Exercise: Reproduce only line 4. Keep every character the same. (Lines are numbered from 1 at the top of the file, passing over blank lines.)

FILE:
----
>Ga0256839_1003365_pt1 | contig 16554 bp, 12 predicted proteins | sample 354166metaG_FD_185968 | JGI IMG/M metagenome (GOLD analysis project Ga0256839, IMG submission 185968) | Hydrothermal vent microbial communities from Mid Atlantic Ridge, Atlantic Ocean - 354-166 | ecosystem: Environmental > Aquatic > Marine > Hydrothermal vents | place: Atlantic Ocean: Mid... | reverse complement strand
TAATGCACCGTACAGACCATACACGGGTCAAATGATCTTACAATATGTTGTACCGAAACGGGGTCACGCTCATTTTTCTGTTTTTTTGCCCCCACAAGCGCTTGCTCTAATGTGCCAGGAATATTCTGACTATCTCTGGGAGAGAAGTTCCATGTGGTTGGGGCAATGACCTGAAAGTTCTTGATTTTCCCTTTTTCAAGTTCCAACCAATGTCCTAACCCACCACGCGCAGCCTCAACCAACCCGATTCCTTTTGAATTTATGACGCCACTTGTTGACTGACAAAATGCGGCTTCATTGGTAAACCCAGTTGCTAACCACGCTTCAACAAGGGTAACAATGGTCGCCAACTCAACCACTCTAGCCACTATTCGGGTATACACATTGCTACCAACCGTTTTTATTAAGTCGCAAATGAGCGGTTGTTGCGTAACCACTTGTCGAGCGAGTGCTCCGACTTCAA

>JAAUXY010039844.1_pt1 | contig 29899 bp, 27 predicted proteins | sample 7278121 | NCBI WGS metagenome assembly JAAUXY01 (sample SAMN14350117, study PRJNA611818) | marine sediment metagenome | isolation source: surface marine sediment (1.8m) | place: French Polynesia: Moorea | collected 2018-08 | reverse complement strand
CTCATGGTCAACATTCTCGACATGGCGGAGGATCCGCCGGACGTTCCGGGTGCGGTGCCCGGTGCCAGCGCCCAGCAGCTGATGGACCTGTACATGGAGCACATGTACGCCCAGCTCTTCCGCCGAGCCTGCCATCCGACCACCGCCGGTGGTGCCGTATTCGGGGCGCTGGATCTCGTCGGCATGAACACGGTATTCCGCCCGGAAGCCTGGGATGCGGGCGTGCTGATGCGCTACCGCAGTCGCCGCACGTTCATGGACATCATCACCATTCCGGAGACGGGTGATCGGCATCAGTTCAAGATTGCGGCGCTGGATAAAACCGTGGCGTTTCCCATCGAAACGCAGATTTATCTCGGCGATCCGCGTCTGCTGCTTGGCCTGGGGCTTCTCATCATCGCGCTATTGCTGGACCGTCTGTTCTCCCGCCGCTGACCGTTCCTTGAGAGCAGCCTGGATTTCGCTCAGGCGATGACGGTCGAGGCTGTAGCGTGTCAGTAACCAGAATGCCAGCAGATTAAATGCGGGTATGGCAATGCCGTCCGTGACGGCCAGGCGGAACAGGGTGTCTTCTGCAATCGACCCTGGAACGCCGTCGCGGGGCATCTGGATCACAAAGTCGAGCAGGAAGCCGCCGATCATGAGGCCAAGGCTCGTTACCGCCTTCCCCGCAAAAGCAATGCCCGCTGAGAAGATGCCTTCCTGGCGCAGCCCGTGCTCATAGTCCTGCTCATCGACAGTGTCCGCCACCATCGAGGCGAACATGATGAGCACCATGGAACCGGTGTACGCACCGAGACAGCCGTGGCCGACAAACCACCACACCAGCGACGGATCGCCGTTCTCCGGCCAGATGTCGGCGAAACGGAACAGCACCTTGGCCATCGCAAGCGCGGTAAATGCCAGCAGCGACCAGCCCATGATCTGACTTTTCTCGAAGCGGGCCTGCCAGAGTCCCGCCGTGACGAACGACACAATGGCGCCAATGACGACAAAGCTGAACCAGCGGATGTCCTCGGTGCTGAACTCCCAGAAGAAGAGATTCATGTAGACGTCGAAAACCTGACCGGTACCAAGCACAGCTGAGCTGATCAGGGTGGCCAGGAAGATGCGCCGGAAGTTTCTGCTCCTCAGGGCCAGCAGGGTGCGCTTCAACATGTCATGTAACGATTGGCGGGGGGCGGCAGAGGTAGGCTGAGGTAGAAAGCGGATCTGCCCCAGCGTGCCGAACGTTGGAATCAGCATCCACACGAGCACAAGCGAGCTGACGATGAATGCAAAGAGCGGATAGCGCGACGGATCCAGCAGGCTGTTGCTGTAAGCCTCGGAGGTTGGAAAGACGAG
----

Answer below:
CTCATGGTCAACATTCTCGACATGGCGGAGGATCCGCCGGACGTTCCGGGTGCGGTGCCCGGTGCCAGCGCCCAGCAGCTGATGGACCTGTACATGGAGCACATGTACGCCCAGCTCTTCCGCCGAGCCTGCCATCCGACCACCGCCGGTGGTGCCGTATTCGGGGCGCTGGATCTCGTCGGCATGAACACGGTATTCCGCCCGGAAGCCTGGGATGCGGGCGTGCTGATGCGCTACCGCAGTCGCCGCACGTTCATGGACATCATCACCATTCCGGAGACGGGTGATCGGCATCAGTTCAAGATTGCGGCGCTGGATAAAACCGTGGCGTTTCCCATCGAAACGCAGATTTATCTCGGCGATCCGCGTCTGCTGCTTGGCCTGGGGCTTCTCATCATCGCGCTATTGCTGGACCGTCTGTTCTCCCGCCGCTGACCGTTCCTTGAGAGCAGCCTGGATTTCGCTCAGGCGATGACGGTCGAGGCTGTAGCGTGTCAGTAACCAGAATGCCAGCAGATTAAATGCGGGTATGGCAATGCCGTCCGTGACGGCCAGGCGGAACAGGGTGTCTTCTGCAATCGACCCTGGAACGCCGTCGCGGGGCATCTGGATCACAAAGTCGAGCAGGAAGCCGCCGATCATGAGGCCAAGGCTCGTTACCGCCTTCCCCGCAAAAGCAATGCCCGCTGAGAAGATGCCTTCCTGGCGCAGCCCGTGCTCATAGTCCTGCTCATCGACAGTGTCCGCCACCATCGAGGCGAACATGATGAGCACCATGGAACCGGTGTACGCACCGAGACAGCCGTGGCCGACAAACCACCACACCAGCGACGGATCGCCGTTCTCCGGCCAGATGTCGGCGAAACGGAACAGCACCTTGGCCATCGCAAGCGCGGTAAATGCCAGCAGCGACCAGCCCATGATCTGACTTTTCTCGAAGCGGGCCTGCCAGAGTCCCGCCGTGACGAACGACACAATGGCGCCAATGACGACAAAGCTGAACCAGCGGATGTCCTCGGTGCTGAACTCCCAGAAGAAGAGATTCATGTAGACGTCGAAAACCTGACCGGTACCAAGCACAGCTGAGCTGATCAGGGTGGCCAGGAAGATGCGCCGGAAGTTTCTGCTCCTCAGGGCCAGCAGGGTGCGCTTCAACATGTCATGTAACGATTGGCGGGGGGCGGCAGAGGTAGGCTGAGGTAGAAAGCGGATCTGCCCCAGCGTGCCGAACGTTGGAATCAGCATCCACACGAGCACAAGCGAGCTGACGATGAATGCAAAGAGCGGATAGCGCGACGGATCCAGCAGGCTGTTGCTGTAAGCCTCGGAGGTTGGAAAGACGAG